Pacific Theater WWII

Pacific Theater

The Pacific Theater during World War II is generally regarded as the area of military confrontation between the Allied powers and Imperial Japan. The Pacific Theater consists of the entire operational expanse of the war from the Aleutian Islands in the north to Australia in the south, including island chains such as the Solomons, Gilberts, Marshalls, and Marianas. The China-Burma-India (CBI) Theater is also considered a major component of the Pacific Theater.

Admirals Chester W. Nimitz and Isoroku Yamamoto took great risks in committing their fleets to the Battle of Midway—but for different reasons.

Pacific Theater

Comparing Admiral Chester Nimitz and Isoroku Yamamoto

by Michael Haskew

“Japan cannot defeat America; therefore, Japan should not go to war with America.” Admiral Isoroku Yamamoto, Commander-in-Chief of the Combined Fleet of the Imperial Japanese Navy, spoke those words to a group of school children as his government contemplated just that. Read more

During the Battle of the Tenaru, U.S. Marines annihilated a detachment of elite Japanese troops.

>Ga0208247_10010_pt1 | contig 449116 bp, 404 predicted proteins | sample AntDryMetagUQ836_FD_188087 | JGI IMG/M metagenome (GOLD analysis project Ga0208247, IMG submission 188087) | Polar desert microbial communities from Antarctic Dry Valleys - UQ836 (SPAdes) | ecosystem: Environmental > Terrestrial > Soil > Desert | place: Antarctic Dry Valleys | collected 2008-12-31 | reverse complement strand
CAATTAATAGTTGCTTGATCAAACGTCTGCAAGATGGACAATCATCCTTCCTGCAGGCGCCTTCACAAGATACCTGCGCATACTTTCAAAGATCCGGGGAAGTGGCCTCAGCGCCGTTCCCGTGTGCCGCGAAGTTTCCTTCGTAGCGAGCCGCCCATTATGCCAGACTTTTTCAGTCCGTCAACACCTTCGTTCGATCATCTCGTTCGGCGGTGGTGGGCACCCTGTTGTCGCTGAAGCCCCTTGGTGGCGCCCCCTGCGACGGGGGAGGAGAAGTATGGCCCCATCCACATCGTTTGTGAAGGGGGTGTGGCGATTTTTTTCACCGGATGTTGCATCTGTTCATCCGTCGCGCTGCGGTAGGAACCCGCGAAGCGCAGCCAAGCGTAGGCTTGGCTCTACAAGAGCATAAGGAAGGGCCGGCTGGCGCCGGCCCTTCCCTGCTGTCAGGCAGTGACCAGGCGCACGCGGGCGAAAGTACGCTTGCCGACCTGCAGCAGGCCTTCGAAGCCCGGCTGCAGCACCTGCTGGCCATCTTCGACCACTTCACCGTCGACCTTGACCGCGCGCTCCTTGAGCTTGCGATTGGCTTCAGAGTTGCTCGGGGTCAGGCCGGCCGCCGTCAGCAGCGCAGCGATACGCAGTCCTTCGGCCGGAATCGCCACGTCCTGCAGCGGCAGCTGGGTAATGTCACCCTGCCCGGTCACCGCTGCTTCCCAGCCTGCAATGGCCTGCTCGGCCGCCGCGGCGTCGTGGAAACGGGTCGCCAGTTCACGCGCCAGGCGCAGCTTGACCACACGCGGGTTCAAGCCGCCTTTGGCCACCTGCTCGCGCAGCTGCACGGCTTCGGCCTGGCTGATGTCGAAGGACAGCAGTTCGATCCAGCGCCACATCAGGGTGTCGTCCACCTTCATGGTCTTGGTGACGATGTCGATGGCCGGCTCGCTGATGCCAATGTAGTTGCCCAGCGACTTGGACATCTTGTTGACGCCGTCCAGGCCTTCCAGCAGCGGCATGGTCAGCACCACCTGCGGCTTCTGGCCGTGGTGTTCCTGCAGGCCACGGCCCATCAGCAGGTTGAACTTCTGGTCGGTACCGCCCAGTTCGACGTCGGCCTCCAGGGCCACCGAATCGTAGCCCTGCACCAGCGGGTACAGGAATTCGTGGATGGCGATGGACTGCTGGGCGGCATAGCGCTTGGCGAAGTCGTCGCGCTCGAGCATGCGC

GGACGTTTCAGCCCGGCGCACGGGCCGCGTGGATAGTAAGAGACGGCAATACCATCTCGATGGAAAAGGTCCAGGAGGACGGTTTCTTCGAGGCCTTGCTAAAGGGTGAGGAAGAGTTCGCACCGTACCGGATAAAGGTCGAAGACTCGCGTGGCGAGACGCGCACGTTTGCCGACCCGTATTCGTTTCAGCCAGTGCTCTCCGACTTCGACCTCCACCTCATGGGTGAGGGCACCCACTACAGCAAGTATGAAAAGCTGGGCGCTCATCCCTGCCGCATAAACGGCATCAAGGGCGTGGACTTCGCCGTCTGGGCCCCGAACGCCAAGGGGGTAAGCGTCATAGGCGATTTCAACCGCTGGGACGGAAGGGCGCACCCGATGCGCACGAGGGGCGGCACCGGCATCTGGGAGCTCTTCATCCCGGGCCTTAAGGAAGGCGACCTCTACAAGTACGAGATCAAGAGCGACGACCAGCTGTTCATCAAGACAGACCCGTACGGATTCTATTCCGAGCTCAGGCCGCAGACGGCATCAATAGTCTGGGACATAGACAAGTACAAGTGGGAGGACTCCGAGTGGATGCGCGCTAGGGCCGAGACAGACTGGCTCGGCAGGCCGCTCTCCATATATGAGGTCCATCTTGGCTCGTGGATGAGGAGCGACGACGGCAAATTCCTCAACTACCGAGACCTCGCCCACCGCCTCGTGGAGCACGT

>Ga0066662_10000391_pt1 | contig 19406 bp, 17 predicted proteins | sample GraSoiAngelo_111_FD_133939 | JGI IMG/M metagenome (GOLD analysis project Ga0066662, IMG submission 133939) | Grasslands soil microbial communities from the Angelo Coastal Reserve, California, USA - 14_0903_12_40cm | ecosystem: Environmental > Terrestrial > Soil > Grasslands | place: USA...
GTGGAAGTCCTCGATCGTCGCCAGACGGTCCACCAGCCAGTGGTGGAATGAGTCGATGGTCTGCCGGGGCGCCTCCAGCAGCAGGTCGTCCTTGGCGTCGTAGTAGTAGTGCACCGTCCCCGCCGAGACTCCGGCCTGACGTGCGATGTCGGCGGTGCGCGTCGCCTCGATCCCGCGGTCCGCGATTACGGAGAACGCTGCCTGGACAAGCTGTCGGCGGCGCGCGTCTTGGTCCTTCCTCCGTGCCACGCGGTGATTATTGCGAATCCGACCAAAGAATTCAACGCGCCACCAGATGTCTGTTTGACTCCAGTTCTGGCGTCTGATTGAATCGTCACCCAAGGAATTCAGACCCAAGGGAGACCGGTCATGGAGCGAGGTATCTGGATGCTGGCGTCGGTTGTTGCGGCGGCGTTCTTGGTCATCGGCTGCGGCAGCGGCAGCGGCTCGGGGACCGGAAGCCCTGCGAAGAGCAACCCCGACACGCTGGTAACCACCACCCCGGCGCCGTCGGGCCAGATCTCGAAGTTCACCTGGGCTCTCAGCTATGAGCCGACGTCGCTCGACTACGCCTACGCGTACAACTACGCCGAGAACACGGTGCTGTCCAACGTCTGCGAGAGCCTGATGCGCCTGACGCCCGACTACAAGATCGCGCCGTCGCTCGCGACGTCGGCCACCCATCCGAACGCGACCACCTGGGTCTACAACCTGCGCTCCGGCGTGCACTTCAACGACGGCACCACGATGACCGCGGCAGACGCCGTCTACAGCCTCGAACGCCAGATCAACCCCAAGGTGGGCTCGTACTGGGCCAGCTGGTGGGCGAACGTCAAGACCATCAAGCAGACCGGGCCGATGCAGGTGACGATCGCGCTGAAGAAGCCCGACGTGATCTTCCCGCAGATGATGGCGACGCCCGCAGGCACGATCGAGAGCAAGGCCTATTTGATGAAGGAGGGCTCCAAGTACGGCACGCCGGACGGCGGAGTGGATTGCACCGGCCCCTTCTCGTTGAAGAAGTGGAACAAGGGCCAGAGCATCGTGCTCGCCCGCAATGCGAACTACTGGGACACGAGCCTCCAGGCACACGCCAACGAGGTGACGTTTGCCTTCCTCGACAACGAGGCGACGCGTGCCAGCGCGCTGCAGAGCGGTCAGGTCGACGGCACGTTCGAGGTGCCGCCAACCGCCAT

Pacific Theater

Marine Stand on Guadalcanal

By David Alan Johnson

At about 2:30 on the morning of August 21, 1942, U.S. Marine units east of Henderson Field on the embattled island of Guadalcanal were awakened by several bursts of machinegun fire. Read more

Major Richard Bong was America’s Ace of Aces.

Pacific Theater

Richard Bong (1920-1945)

By Sam McGowan

Without dispute, the P-38 was the airplane of the aces. While other fighter types had their share of aces, the P-38 was flown by most of the top scorers, of whom Major Richard Ira Bong was at the top of the heap. Read more

Pacific Theater

The M2 4.2-Inch Chemical Mortar

By Christopher Miskimon

In the last days of March 1945, a soldier named Carl Getzel sat on a hill outside the city of Aschaffenburg and watched as it was slowly destroyed. Read more